Rather than make peace with the British, Napoleon escalated the war, conquering most of Europe. To undermine the French economy, the British sought to enforce a strict blockade on foreign commerce, to the detriment of American merchant ships, for British naval captains profited by confiscating any neutral ships en route to or from trading with the French and their allies.
The British also desperately needed more sailors to man the vast Royal Navy required to blockade Europe and to control the shipping lanes of the world. To get those sailors, British naval officers stopped neutral merchant ships to “impress” into their service any men who seemed to be British by birth. Often those impressed sailors had left the British Isles to seek the higher pay and better conditions of American merchant ships. Sometimes, however, the naval officers seized Americans by birth. In that first generation after the revolution, it was often difficult to distinguish Americans from Britons—and naval captains did not care to try when they had pressing vacancies in their ships.
Although offended by the British seizures of ships and impressment of sailors, President Jefferson and his secretary of state, James Madison, balked at declaring war, for they feared the high costs and heavy taxes of building up the military. After all, they had risen to national power by exploiting the unpopularity of the Federalist taxes to fund a bigger army and navy.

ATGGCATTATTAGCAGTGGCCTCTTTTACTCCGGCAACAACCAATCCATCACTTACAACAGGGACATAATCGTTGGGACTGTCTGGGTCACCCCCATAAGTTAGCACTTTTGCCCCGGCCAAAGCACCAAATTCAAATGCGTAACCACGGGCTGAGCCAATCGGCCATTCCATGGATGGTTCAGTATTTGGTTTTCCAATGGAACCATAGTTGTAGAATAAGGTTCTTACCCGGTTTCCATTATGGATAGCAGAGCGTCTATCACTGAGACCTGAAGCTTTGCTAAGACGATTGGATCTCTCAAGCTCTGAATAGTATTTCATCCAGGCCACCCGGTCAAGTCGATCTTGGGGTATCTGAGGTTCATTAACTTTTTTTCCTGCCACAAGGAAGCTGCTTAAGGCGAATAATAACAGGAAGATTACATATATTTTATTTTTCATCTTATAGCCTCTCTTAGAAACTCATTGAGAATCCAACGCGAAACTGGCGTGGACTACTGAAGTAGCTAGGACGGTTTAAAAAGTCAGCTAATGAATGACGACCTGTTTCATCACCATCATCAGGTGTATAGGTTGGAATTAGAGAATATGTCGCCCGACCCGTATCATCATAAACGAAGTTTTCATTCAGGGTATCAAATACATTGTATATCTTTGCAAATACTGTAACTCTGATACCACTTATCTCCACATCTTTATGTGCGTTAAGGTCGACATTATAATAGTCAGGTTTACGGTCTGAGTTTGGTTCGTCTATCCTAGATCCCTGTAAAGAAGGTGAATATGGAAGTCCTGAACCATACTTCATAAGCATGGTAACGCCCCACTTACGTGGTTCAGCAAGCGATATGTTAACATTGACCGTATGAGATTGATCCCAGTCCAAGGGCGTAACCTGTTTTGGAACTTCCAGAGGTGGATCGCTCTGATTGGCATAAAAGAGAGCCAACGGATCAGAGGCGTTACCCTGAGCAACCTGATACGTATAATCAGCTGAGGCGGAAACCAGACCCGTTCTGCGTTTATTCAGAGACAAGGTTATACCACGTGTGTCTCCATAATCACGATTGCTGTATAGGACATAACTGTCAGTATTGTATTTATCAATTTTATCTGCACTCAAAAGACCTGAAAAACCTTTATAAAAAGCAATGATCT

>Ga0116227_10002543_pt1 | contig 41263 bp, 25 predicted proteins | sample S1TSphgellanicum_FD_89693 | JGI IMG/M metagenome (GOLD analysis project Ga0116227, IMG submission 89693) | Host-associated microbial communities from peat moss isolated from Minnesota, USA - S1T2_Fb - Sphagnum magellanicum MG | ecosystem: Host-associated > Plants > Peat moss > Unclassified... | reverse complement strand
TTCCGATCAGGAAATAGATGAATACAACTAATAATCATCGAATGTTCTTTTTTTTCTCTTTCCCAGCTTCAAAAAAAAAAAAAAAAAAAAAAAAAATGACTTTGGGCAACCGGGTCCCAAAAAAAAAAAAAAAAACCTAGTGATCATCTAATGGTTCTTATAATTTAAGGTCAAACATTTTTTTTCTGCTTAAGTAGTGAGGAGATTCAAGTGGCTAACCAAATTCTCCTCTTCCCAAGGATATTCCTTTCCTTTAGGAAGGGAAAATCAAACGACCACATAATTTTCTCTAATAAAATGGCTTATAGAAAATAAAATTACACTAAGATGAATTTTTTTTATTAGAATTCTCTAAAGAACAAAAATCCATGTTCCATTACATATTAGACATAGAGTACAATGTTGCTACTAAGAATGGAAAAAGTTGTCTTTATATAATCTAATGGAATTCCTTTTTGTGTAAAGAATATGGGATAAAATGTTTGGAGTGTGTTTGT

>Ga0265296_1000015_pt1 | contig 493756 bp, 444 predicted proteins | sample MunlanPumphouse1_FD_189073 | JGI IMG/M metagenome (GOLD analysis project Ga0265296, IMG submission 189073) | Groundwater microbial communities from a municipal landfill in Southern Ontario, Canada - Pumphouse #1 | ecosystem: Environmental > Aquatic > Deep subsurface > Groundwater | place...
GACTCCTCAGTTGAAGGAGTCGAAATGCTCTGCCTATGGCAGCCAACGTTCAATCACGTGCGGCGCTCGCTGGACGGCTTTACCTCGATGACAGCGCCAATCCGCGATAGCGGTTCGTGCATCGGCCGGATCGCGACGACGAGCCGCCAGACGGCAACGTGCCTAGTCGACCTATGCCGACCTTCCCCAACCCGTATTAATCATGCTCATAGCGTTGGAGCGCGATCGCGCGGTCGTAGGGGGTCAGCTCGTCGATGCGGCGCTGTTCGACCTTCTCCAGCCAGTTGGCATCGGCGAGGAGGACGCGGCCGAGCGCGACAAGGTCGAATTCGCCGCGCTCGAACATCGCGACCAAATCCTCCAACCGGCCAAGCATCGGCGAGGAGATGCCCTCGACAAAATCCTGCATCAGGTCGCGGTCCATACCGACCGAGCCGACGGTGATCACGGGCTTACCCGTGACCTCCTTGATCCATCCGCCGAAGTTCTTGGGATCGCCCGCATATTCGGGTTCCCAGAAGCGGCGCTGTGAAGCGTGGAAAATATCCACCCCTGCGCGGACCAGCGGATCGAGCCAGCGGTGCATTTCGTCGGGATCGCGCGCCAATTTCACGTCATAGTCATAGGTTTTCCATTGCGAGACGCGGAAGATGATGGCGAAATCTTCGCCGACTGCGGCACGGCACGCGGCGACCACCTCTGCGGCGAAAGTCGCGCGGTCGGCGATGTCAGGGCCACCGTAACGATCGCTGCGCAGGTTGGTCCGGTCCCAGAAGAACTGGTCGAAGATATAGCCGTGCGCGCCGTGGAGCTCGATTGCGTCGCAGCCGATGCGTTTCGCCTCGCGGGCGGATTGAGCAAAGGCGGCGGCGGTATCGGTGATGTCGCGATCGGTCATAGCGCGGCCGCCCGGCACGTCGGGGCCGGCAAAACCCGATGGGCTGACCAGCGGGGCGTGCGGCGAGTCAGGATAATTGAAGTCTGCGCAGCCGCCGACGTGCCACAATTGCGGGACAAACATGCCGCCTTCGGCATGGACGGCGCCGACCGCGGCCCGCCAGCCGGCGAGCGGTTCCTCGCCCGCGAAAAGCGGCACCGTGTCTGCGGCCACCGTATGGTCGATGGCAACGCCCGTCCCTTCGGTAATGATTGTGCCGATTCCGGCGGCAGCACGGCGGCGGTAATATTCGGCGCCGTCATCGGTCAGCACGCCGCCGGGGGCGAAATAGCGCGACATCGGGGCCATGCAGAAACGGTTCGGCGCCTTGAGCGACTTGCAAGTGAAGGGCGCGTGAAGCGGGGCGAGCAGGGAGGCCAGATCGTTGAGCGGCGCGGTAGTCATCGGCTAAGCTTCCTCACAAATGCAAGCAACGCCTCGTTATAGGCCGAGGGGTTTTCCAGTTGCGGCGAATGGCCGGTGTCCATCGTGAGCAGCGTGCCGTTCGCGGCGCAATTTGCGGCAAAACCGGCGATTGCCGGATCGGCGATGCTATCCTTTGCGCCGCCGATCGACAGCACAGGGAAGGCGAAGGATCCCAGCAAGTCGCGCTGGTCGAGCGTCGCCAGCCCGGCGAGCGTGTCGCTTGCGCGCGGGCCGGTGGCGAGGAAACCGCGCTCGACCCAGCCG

Rather than build more warships, the Republicans waged a commercial war by suspending all American trade with the world in an “embargo” that began in December 1807. By locking down all American ships in their ports, the Republicans sought to pressure the British into relinquishing impressment and the strict blockade. Jefferson and Madison reasoned that the British economy would collapse without food imported from America and without access to the American market for British manufacturers. In fact, the British found alternative markets in Latin America. Indeed, the embargo inflicted greater damage on the American economy. In turn, that pain revived the Federalist party in the northeast, the region that most relied on overseas commerce. The dismayed Republicans lifted the embargo in March 1809, just as Jefferson retired and Madison became president.